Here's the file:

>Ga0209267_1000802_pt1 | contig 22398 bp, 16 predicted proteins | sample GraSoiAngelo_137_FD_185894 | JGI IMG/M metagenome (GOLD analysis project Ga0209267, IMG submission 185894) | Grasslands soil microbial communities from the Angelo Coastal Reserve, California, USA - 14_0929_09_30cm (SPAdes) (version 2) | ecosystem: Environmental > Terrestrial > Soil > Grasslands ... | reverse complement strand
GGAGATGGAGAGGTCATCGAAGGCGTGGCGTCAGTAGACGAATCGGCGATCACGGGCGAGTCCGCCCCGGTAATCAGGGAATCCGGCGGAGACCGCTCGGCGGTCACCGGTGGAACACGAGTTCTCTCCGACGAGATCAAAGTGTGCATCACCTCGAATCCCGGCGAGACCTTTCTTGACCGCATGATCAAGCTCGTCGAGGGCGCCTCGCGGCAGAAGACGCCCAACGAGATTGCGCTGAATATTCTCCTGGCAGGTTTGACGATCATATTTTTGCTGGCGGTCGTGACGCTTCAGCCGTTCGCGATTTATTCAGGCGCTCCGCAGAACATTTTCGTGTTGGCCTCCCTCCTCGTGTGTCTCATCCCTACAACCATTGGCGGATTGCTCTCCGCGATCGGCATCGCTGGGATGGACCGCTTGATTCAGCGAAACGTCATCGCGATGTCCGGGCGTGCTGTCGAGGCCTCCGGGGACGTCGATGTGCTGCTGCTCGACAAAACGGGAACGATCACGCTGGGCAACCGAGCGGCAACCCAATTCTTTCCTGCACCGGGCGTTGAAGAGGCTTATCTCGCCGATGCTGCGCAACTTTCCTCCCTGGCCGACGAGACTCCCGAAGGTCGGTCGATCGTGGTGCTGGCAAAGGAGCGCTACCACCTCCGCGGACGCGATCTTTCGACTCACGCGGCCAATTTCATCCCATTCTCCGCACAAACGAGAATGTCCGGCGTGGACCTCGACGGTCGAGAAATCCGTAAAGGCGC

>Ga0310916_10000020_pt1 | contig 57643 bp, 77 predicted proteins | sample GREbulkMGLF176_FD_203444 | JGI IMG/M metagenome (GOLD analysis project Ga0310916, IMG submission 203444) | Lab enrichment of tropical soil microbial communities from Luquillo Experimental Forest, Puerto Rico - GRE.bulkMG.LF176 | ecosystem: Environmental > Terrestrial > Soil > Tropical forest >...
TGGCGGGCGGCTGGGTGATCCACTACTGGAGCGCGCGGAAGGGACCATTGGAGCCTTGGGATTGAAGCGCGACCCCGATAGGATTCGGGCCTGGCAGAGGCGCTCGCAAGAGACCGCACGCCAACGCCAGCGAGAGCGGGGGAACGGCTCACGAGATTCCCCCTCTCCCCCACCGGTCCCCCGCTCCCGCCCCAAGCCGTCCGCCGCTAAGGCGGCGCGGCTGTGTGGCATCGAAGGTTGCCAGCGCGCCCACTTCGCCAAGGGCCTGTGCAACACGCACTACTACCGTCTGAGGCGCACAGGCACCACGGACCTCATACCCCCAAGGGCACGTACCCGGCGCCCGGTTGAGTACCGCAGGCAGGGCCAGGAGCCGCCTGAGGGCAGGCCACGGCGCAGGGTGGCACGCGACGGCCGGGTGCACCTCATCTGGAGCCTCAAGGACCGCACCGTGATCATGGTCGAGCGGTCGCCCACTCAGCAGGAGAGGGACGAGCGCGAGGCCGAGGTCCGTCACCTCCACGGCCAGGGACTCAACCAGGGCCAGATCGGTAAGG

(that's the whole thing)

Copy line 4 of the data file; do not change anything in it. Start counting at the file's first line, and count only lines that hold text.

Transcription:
TGGCGGGCGGCTGGGTGATCCACTACTGGAGCGCGCGGAAGGGACCATTGGAGCCTTGGGATTGAAGCGCGACCCCGATAGGATTCGGGCCTGGCAGAGGCGCTCGCAAGAGACCGCACGCCAACGCCAGCGAGAGCGGGGGAACGGCTCACGAGATTCCCCCTCTCCCCCACCGGTCCCCCGCTCCCGCCCCAAGCCGTCCGCCGCTAAGGCGGCGCGGCTGTGTGGCATCGAAGGTTGCCAGCGCGCCCACTTCGCCAAGGGCCTGTGCAACACGCACTACTACCGTCTGAGGCGCACAGGCACCACGGACCTCATACCCCCAAGGGCACGTACCCGGCGCCCGGTTGAGTACCGCAGGCAGGGCCAGGAGCCGCCTGAGGGCAGGCCACGGCGCAGGGTGGCACGCGACGGCCGGGTGCACCTCATCTGGAGCCTCAAGGACCGCACCGTGATCATGGTCGAGCGGTCGCCCACTCAGCAGGAGAGGGACGAGCGCGAGGCCGAGGTCCGTCACCTCCACGGCCAGGGACTCAACCAGGGCCAGATCGGTAAGG